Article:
Escolha o seu idioma de preferência para tirar o máximo proveito das páginas do nosso Jornal:
English 日本語 Español Português

Fizemos muitas melhoras nas seções do nosso Jornal. Por favor, envie-nos a sua opinião ao escrever para editor@DiscoverNikkei.org!

Voices of the Volunteers: The Building Blocks of the Japanese American National Museum

William “Bill” Hiroshi Shishima

Katsusuke Shishima (Bill’s father) at his grocery store on Main Street in Los Angeles.

Bill Shishima grew up eating gohan along with lingua (tongue), seso (brain), and menudo (tripe soup). His father ran a grocery store near Olvera Street, in the Mexican American community of Los Angeles. The store was stocked with items such as chile and masa for tamales. In the store’s kitchen, they made chorizo from leftover scraps.

On weekends, Mexican American residents from Chavez Ravine would stop by Bill’s parents’ store to place their orders. Bill’s father would then have a worker deliver the orders to Chavez Ravine and collect the money.

Bill’s older brother was in the Maryknoll Boy Scout troop, so Bill looked forward to following in his footsteps when he turned 12, the age at which boys are allowed to join the Boy Scouts. However, Japan’s attack on Pearl Harbor changed everything.

Earlier that year in 1941, Bill’s father had saved enough money to lease a hotel on Main Street, which is now a part of the La Plaza Museum, but his father lost the lease once the U.S. entered WWII.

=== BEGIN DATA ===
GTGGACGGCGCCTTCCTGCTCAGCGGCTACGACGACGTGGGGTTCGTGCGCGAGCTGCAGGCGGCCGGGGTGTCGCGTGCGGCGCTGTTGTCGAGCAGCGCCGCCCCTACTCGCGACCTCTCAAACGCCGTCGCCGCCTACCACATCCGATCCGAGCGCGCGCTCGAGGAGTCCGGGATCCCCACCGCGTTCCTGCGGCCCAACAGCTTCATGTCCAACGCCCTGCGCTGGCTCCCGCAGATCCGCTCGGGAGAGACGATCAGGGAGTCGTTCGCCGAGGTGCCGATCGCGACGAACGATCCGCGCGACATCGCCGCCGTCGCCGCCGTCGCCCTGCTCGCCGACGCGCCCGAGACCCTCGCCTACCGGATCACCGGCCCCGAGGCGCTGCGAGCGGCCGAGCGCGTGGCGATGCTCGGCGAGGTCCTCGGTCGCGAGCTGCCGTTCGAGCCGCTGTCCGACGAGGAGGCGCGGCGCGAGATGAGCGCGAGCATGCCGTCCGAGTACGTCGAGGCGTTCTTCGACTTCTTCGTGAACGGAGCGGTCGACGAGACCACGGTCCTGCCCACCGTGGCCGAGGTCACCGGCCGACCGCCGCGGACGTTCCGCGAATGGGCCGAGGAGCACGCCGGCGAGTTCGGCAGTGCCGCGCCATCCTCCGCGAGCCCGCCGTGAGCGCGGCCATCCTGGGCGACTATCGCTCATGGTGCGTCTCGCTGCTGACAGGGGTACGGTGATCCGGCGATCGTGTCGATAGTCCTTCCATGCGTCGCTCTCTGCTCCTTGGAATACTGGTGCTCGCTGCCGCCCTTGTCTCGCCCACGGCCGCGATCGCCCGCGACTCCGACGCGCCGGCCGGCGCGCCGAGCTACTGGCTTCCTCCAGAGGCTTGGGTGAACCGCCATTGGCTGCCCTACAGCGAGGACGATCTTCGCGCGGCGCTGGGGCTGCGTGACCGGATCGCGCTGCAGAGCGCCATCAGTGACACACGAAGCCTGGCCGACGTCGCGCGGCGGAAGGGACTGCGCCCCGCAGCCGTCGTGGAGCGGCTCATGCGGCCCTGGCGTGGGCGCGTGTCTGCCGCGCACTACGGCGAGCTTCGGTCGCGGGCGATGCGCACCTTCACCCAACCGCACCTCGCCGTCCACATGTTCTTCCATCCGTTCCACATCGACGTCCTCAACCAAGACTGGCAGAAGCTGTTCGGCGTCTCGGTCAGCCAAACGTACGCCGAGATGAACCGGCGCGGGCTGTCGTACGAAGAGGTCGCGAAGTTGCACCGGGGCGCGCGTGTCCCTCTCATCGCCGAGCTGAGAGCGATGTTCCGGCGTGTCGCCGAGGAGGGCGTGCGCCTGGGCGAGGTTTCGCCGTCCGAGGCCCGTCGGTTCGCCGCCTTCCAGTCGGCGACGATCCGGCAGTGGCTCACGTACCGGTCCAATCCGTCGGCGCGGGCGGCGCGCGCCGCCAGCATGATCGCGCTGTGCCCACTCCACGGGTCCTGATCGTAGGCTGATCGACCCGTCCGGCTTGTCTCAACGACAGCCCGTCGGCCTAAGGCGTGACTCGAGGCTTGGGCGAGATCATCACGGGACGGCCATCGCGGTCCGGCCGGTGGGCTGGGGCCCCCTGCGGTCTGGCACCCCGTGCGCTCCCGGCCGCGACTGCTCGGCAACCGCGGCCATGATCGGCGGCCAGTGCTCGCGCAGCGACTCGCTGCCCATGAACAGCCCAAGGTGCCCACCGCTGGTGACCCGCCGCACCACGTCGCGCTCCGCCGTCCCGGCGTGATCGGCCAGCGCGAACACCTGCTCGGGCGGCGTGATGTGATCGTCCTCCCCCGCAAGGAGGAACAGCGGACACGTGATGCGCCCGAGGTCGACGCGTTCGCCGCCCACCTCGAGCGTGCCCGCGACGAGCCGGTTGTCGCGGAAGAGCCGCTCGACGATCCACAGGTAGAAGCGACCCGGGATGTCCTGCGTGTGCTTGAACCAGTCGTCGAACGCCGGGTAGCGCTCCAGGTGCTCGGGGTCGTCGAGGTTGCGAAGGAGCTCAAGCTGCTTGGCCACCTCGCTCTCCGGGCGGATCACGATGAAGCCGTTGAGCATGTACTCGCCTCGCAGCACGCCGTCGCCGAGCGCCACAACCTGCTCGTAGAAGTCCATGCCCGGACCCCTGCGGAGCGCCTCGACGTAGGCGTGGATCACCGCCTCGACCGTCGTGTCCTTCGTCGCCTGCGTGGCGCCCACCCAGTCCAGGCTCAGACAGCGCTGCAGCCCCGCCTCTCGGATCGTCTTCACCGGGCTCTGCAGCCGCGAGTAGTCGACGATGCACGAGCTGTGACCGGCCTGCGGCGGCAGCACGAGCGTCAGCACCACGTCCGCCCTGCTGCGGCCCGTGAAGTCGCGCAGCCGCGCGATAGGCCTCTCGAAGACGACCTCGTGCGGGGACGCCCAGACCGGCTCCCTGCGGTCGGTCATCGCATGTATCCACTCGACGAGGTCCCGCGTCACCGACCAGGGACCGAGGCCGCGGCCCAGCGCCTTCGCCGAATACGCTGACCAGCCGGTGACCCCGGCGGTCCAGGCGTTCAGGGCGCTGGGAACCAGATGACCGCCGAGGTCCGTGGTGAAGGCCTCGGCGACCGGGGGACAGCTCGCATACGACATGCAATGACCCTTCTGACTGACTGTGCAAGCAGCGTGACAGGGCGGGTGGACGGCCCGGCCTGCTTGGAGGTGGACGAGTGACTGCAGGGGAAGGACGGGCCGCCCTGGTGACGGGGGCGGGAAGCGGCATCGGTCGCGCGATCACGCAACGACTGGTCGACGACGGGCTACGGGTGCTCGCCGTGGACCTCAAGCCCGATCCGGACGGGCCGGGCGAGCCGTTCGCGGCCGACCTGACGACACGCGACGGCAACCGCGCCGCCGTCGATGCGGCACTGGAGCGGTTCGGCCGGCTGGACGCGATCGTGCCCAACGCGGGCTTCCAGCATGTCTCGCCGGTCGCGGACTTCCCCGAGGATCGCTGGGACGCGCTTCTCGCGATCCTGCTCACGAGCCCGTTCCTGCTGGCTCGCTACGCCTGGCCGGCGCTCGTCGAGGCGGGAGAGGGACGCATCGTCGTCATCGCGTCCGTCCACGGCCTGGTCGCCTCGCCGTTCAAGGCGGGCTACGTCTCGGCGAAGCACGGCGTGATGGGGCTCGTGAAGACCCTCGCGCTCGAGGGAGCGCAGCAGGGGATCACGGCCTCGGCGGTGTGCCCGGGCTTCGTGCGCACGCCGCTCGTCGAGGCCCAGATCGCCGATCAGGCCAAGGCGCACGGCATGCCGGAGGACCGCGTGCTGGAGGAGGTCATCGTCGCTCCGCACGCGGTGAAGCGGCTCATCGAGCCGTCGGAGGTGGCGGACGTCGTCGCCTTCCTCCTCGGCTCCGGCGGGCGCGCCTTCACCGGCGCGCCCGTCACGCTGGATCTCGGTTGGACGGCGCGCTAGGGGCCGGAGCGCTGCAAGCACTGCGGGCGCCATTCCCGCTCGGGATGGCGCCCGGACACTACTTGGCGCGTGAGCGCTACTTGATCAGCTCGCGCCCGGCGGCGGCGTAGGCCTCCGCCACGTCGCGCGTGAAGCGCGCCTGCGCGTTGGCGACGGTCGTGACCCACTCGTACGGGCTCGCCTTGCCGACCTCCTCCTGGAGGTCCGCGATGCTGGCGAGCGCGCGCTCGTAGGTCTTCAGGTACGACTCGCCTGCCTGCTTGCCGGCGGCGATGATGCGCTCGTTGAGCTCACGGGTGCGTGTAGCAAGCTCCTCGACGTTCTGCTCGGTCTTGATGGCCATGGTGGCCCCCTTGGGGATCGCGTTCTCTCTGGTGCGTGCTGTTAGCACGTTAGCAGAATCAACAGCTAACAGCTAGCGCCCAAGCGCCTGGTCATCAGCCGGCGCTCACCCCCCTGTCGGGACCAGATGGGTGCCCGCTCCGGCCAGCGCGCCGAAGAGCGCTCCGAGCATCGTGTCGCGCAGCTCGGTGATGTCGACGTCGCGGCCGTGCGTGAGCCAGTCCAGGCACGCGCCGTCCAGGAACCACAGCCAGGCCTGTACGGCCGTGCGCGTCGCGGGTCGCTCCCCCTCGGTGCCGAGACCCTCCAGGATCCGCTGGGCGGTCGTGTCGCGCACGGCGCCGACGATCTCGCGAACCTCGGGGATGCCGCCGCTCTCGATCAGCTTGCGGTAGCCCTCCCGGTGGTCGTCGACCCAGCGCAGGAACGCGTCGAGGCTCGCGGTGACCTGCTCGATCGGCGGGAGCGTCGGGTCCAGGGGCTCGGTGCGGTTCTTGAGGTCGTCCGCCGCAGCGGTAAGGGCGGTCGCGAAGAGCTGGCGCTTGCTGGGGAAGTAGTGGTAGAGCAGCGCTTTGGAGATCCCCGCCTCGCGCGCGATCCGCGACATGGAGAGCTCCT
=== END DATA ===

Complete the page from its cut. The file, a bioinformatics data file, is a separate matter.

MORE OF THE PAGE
When the U.S. government announced that all people of Japanese ancestry had to leave the West Coast, Bill’s parents sold their store to a Chinese American family. The Shishima family was shipped to the Santa Anita Assembly Center, where they lived in the new barracks built on the parking lot.

Bill attended the makeshift school at the grandstand. He did not recall having books or learning anything. He mostly watched people working on the camouflage nets or others playing baseball or football on the horse tracks. He also joined the Cub Scouts.

Shishima family at Heart Mountain concentration camp in 1944.

From Santa Anita, the family was shipped to Heart Mountain. Bill’s mother rode on a separate Pullman car train since she was pregnant, and the remaining family members were put into coach where they had to sleep sitting up.

At Heart Mountain, Bill’s barrack was located at the opposite end of the school, so he had to walk about a mile to get to class. The classroom consisted of benches with no desks and a pot-belly stove in one corner. If he sat too far away, he got cold; too close, and he got hot.

Through the Boy Scouts, Bill went on hikes and camping trips outside of Heart Mountain to compete for the District Flag. Bill’s St. Mary’s troop won the District Flag three out of the four times they held competitions.

Boy Scout Troop 333 (Photo: George and Frank C. Hirahara Collection, Washington State University Libraries Manuscripts, Archives, and Special Collections.)

The family returned to Los Angeles in August 1945 after their release from camp. Bill’s father initially ran a restaurant on First Street called M&S Café, then got into the hotel business on skid row. Bill helped clean the hotel rooms and came in contact with a colorful cast of prostitutes and transvestites.